This is the first article in a series of articles examining the films that Adam Sandler has written according to IMDB to see why his films in the 90's are so revered compared to his ones more recently. We'll look at critics reviews and take it one film at a time to see why he is so hated critically yet so loved at the box office.
Let's start by saying that we're not trying to place a definition on comedy itself as it is subjective because in a sense thinking about what makes you laugh is ironical and makes no sense. This is more of a personal journey on nostalgia and personal sense of humor. Maybe it'll lead to dark insight or nothing at all. If you find these films funny then pay no attention as you should with any movie or media you enjoy criticized to an umpteenth degree by anyone. With that out of the way, on to the piece of hell on earth known as Going Overboard.
Now Adam Sandler movies weren't always the butt of jokes. People that grew up in the 80's and 90's loved the guy. So much so, that even his songs like "The Thanksgiving Song" and "The Hanukkah Song" got airplay on the radio. On SNL he was one of the biggest standouts aside from an already impressive roster on staff. So the next move was obviously films. Throughout the years, Sandler's strong points were Happy Gilmore and Billy Madison. So much that they're quoted to this day, but somewhere along the way something changed or hasn't. Today, we'll look at his very first film that he provided additional material to, Going Overboard.
Not very well known outside of that one movie you saw at Wal Mart in the 90's with the horrible photoshop starring Adam Sandler and that one preview for that film you saw on the Best of Adam Sandler SNL DVD you bought on sale in that bin of DVD's on sale. Going Overboard stars Adam Sandler as Schecky Moskowitz in a plot so long we'll need a new paragraph to attempt to describe it.
General Noriega (Burt Young) is looking for material to shall we say 'indulge his ego' to when he finds a movie called The Unsinkable starring Schecky Moskowitz. The film then goes into a film where we see people get into a boat and Schecky breaks the fourth wall saying this is a no budget film with a loosely tied together plot then gets on the boat in a wacky way. Schecky wants to be a stand up comedian but he has no confidence and throughout his shifts as a worker on the boat he hangs out with his friend Bob who tries to help Schecky. Schecky is trying to work up the nerve to ask the ships comedian, Dickie Diamond, to let him open for him. On top of this, random clips of beauty pageant winners are asked questions. One asks Miss Australia how she thinks General Noriega smells, she replies with an answer that upsets him and he sends his two goons, who coincidentally also want to be stand up comedians to find her and kill her. She is on the ship and just said it and somehow the tape in itself is a live broadcast of the film we're watching. Then everything comes to a head and resolves itself.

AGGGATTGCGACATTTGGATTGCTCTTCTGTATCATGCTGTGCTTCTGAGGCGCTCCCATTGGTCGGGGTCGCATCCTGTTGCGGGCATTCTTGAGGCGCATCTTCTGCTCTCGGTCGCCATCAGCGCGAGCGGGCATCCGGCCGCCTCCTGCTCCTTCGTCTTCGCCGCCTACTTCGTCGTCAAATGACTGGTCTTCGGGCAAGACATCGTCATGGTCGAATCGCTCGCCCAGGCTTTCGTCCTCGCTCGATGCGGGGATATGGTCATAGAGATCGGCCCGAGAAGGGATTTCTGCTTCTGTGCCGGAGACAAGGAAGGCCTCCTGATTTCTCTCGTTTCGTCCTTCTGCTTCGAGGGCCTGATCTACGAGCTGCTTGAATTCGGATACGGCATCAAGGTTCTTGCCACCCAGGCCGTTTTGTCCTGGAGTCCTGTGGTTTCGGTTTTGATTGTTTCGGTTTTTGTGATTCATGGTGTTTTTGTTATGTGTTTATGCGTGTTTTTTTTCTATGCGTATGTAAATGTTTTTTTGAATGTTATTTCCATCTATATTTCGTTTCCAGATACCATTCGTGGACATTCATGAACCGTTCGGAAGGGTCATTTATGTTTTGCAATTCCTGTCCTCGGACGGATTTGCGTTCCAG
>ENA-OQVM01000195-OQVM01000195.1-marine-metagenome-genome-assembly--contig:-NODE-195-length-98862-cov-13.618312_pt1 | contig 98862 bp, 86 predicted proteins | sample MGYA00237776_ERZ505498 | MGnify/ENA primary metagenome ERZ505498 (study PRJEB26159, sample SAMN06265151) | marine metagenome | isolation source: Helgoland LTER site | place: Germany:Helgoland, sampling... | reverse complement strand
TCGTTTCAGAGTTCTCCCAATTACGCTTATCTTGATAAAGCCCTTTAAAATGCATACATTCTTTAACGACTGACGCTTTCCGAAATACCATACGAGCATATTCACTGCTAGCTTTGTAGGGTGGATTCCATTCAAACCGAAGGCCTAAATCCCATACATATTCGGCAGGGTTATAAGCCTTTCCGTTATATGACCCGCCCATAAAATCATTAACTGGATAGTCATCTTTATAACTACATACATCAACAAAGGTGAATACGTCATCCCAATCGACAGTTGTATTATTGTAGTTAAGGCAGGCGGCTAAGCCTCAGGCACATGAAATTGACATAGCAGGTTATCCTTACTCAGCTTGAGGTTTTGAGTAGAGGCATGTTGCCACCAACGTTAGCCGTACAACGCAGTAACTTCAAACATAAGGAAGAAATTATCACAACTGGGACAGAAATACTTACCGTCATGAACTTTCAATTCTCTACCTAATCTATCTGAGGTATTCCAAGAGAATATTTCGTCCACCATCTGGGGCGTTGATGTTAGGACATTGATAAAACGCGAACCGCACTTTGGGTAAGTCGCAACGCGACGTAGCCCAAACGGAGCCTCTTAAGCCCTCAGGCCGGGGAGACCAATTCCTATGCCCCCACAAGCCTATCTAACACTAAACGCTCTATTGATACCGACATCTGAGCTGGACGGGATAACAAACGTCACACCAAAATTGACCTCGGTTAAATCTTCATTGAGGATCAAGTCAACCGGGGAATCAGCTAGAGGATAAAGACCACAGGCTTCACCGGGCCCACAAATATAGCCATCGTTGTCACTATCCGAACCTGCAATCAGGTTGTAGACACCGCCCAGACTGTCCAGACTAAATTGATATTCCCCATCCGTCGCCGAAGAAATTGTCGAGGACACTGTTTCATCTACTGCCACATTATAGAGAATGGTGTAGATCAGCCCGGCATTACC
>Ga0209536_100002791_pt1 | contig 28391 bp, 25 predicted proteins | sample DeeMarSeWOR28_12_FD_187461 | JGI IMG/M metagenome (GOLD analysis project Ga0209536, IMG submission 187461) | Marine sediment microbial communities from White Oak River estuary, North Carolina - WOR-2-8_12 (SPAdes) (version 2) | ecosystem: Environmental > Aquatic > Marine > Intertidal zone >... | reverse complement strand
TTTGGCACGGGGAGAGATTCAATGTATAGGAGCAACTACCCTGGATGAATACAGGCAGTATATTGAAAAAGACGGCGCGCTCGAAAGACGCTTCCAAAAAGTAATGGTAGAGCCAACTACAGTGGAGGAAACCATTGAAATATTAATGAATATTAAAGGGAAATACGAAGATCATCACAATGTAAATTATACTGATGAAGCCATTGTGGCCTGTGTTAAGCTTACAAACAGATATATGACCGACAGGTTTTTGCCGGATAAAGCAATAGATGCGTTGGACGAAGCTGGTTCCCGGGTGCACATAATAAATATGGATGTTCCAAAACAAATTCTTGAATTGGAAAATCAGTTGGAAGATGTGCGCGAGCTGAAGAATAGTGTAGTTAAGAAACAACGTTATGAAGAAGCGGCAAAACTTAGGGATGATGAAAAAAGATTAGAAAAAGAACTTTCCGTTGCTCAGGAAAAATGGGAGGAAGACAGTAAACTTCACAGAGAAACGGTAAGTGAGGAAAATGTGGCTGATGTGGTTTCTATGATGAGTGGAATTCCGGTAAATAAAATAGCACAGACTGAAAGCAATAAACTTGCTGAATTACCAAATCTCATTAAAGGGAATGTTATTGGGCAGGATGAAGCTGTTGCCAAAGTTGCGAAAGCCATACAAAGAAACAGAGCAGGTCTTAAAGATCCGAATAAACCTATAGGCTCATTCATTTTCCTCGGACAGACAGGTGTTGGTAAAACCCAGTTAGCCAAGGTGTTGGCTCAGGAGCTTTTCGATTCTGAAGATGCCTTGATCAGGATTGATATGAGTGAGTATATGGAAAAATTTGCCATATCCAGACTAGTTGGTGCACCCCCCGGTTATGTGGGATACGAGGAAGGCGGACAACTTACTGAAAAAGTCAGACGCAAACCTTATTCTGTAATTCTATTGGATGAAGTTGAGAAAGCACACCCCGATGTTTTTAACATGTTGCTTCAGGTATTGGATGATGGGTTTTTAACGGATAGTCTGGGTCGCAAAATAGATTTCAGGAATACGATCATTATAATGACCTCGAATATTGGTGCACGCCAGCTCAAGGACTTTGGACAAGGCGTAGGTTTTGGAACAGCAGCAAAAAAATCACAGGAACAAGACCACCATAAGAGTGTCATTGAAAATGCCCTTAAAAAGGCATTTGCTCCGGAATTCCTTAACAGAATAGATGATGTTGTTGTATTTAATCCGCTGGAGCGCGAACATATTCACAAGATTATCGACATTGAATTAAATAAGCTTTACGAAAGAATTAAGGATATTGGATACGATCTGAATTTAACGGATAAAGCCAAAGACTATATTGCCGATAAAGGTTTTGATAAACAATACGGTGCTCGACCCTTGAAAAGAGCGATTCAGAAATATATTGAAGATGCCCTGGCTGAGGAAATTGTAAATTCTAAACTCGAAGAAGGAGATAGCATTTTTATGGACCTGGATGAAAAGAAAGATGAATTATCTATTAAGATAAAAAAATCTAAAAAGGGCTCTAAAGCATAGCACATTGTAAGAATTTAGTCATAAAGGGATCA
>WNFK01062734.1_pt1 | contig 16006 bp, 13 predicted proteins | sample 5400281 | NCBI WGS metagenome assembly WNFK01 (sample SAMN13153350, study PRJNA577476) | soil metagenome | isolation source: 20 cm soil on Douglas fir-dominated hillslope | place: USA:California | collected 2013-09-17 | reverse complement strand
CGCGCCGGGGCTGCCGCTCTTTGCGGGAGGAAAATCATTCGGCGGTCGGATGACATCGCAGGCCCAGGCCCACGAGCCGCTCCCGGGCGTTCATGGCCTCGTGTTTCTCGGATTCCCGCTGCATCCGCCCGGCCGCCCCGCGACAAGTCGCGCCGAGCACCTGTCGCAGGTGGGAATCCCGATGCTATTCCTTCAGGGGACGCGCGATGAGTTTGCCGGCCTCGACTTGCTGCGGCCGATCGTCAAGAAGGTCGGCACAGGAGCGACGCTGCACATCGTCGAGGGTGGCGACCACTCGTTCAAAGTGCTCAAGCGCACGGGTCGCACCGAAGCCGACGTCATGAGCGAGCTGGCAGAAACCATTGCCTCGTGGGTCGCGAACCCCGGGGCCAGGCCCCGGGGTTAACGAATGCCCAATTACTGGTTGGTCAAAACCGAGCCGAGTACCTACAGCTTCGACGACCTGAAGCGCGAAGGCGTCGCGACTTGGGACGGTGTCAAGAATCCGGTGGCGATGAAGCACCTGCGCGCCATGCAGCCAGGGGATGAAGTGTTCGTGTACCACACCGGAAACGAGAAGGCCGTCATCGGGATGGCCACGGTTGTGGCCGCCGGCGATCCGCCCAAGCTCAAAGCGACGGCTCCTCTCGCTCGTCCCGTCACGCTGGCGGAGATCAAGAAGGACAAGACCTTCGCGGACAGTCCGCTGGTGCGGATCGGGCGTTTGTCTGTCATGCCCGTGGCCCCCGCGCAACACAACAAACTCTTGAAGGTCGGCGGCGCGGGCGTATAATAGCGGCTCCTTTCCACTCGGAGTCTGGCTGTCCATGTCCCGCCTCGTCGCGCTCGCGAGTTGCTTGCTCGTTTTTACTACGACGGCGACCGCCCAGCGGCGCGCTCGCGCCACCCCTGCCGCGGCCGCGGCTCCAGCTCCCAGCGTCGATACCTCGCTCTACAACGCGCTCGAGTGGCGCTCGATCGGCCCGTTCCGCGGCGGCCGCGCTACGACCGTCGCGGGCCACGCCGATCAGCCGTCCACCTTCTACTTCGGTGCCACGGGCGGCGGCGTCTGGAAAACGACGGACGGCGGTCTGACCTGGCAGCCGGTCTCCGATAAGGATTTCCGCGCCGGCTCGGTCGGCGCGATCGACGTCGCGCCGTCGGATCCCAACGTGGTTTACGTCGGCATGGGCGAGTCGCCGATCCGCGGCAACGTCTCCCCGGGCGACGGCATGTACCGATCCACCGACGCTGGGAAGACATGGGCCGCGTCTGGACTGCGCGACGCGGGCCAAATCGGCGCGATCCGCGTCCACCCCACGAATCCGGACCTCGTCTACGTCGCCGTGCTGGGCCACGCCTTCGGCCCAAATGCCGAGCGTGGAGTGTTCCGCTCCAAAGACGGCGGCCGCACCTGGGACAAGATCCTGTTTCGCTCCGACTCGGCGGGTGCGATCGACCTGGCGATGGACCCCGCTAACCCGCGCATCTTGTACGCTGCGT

Breath needed. This film is awful. And not in the so awful it's amazing you need to see this in the sense that the room was. More in the awful that 'if you rented this from a video store in the 90's you'd need a new VCR and TV to replace the one you just broke by watching this film' awful. Let's start tearing it apart by the plot. The plot is either the most meta thing Charlie Kaufman has ever done or one of the most incomprehensible pieces of film to hit since Solaris. In a way it makes sense and acknowledges that it is a loosely tied together story to start the film but just because it does that doesn't automatically make the film funny.
Another thing, comedy. It makes sense what this film was going for in the sense that everyone plays up their respective stereotype so we get a more grounded Schecky character and try to root for him but the thing is, his "jokes" aren't funny in any sense. They play like a bad shtick from the 50's that might have only gotten a smirk then. And the first part is so unbelievably bad, that any "comedy" that might come later on the film to give a smirk at is ruined by the death of comedy that we saw in the first half. The jokes are not seen from a mile away, but a galaxy away. It's not that stereotypes can't be funny. There are countless number of movies that prove this wrong, but just within this films running time, they're not in anyway.
Then the movie goes so far and enters Milton Berle. Milton Berle as a comedy zen god of sorts within Adam Sandler's mind that helps him gain his confidence. In what should be possibly the only funniest part of the film is ruined by a laugh anytime Milton talks. It's like he just looks to the left and laugh track A pops off followed by him saying something then laugh track B goes off. It's as if someone not only wanted to try the kill the art of comedy with this film, they wanted to bury it at sea.
Unfortunately on Rotten Tomatoes there's not enough to give it a rating, but with 4 reviews it's unanimous that critics don't like it with the only thing on the box quoted is something they came up with. Everything bad said about this though is echoed throughout eternity by every other critic and possible fan of comedy but it's still a passable movie for obvious reasons that Sandler had a career after this rough start. Plus he just provided additional material according to IMDB, so it just might have been some "jokes" here and there that could have been cut, who knows with scripts, especially ones with no budget. With that said, next time we'll look at Billy Madison.
As always that's my opinion, what's yours?